Friday, March 21, 2014

Artifacts from the Lewis and Clark Expedition

Once again, our textbook zips through another historical event that I felt deserved more attention, so we supplemented the text with a film and a project. I wanted my students to understand just how unknown and expansive the western frontier was during the earliest years of the United States. To say that the country was growing at an unparalleled rate is an understatement. During the Jefferson Administration, the country doubled in size with the Louisiana Purchase and the population nearly tripled. In order to explore and document this new territory, Jefferson appointed Meriwether Lewis and William Clark to traverse the terrain.

The fact that Jefferson still sought to find a Northwest Passage shows how little was known of the new territory. To explore the journey further, we watched National Geographic's production of Lewis & Clark: Great Journey West in class. In the film, we know that there were several goals of the expedition, but among them were to build friendly relations with Native Americans while also formally annexing their lands, but also documenting and mapping what they see and collecting artifacts of the people, animals and natural environment. According to this historical blog, many of these artifacts were dispersed and lost over time.

For our project, students used information from the text, the video and their own research to create their own "artifacts" that may have been lost. For example, it is known that Lewis and Clark spent a significant amount of time with the Mandan people of the Plains and brought back a buffalo hide depicting a battle scene. Several groups created buffalo hides depicting other scenes from the expedition using paper grocery bags. Others created journals with tales from the expedition and included leaves and bone fragments of species previously unknown.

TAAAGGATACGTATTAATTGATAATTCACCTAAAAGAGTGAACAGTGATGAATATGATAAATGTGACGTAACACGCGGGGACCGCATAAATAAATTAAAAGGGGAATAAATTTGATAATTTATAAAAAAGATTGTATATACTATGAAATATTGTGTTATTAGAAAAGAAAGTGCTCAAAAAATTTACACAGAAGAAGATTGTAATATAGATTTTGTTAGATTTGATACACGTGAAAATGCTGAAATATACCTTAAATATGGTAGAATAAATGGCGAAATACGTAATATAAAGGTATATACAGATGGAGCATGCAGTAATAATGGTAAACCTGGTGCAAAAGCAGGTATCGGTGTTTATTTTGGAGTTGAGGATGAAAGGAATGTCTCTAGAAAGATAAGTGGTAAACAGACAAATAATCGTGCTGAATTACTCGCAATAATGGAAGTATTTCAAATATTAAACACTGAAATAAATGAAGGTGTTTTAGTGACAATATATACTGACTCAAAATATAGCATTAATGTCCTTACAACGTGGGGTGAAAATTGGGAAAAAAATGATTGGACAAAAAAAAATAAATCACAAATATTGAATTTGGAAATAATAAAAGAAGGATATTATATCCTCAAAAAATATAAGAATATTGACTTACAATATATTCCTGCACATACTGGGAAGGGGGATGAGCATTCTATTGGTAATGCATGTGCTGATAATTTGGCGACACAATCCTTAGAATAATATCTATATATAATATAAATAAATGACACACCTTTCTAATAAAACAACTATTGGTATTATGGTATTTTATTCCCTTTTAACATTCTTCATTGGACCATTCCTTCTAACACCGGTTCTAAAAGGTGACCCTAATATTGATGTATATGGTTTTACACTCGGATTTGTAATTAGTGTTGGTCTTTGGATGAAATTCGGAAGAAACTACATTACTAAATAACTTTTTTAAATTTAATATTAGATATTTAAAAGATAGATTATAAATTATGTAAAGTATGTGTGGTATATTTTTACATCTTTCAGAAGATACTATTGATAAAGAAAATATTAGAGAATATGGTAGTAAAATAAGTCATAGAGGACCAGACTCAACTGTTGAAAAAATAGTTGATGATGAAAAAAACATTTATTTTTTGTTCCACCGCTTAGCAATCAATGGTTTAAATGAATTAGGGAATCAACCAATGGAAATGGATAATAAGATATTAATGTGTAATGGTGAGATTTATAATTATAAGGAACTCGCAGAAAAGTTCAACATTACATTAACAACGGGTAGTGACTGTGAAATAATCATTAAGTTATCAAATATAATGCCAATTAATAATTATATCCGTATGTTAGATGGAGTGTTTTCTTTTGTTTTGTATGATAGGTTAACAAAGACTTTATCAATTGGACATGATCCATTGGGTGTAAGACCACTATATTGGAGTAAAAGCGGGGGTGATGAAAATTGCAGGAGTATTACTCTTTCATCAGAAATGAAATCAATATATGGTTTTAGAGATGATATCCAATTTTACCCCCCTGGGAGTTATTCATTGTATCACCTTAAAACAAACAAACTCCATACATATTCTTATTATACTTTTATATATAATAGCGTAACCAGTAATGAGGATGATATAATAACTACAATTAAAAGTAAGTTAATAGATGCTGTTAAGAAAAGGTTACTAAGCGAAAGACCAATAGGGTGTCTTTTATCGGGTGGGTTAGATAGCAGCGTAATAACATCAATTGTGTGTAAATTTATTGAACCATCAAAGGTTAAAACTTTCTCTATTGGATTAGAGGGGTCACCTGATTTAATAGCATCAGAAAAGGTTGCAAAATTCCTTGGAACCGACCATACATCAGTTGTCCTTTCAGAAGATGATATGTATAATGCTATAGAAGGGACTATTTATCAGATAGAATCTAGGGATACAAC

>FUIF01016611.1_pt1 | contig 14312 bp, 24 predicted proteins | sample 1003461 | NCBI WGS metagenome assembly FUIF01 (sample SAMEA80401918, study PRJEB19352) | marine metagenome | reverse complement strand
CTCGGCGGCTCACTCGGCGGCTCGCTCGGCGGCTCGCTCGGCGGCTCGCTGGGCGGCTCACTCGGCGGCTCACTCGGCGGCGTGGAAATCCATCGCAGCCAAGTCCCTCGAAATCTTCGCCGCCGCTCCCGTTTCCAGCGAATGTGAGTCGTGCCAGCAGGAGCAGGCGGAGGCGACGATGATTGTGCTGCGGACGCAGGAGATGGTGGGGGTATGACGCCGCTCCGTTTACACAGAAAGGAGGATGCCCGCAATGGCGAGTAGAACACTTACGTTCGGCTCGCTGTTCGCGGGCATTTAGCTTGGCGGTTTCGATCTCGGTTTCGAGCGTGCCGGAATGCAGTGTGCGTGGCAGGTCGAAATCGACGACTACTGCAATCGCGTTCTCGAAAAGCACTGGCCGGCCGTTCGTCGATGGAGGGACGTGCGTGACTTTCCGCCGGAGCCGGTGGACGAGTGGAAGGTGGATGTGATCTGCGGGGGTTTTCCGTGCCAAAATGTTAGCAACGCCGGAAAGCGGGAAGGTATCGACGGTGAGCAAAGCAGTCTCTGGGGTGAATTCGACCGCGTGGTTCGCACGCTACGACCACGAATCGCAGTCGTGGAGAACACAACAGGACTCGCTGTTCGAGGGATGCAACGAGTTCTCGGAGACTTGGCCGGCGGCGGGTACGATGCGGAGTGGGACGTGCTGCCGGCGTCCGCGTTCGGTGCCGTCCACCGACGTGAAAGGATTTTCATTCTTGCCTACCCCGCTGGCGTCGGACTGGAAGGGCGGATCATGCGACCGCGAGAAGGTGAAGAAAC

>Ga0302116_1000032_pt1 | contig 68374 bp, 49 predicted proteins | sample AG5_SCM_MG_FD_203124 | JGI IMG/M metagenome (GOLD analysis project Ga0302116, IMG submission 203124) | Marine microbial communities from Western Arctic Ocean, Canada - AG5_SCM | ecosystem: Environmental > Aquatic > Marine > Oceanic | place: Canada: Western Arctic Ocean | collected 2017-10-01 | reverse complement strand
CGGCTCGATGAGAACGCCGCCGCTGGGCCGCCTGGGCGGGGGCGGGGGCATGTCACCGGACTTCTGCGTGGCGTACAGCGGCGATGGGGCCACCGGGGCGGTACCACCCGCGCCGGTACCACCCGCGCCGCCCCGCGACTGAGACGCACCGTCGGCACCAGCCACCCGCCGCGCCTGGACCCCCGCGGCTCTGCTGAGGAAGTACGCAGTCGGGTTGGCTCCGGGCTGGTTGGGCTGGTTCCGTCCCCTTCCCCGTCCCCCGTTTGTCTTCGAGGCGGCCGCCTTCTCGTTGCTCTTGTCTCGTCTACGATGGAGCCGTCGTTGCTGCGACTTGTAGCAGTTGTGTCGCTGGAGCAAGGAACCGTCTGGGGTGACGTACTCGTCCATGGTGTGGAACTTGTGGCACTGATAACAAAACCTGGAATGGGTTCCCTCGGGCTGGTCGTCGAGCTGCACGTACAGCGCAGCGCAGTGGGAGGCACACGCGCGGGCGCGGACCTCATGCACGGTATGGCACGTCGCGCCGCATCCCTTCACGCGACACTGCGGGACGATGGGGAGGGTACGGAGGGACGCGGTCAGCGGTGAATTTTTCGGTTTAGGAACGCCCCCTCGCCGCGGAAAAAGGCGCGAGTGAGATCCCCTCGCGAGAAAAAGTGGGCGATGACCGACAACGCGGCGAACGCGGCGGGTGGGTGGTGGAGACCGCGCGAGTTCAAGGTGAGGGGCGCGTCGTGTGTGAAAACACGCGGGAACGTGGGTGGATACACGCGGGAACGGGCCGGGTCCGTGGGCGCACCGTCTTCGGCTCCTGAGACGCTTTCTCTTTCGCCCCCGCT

I like this project for a few reasons:

  1. The students really enjoy any opportunity to use art and creativity. There are countless benefits to using technology in the classroom, but they really appreciate times when we power down the laptops and create something with just our hands and some art supplies.
  2. Creating these artifacts made students step back and think about how historical narratives like the textbook are created based on artifacts and other primary sources.
  3. Looking at the artifacts also forced students to reflect on the ways that our knowledge of our world was built. Only recently have we been able to map and observe our world with satellites, sonar and similar technologies. For most of human history, our collective knowledge of the world came from on-the-ground human exploration and experience.
For the project, students were allowed to create journals, samples, maps and other types of artifact evidence from the trip. They looked at online catalogs of real artifacts and watched a film that reenacted the journey to collect information, then began creating. 

They made Mandan buffalo hides depicting famous battles and encounters, journals with leaf samples of real species from the west, as well as recreations of antique maps that showed the journey.

I found this project to be relatively flexible as far as timing and ability levels. Some students got really creative and researched more information about what Lewis and Clark actually collected. Others stayed very concrete and created maps or wrote journal entries. It was also fairly simple to adapt the requirements in order to accommodate shorter time periods as needed.


Post a Comment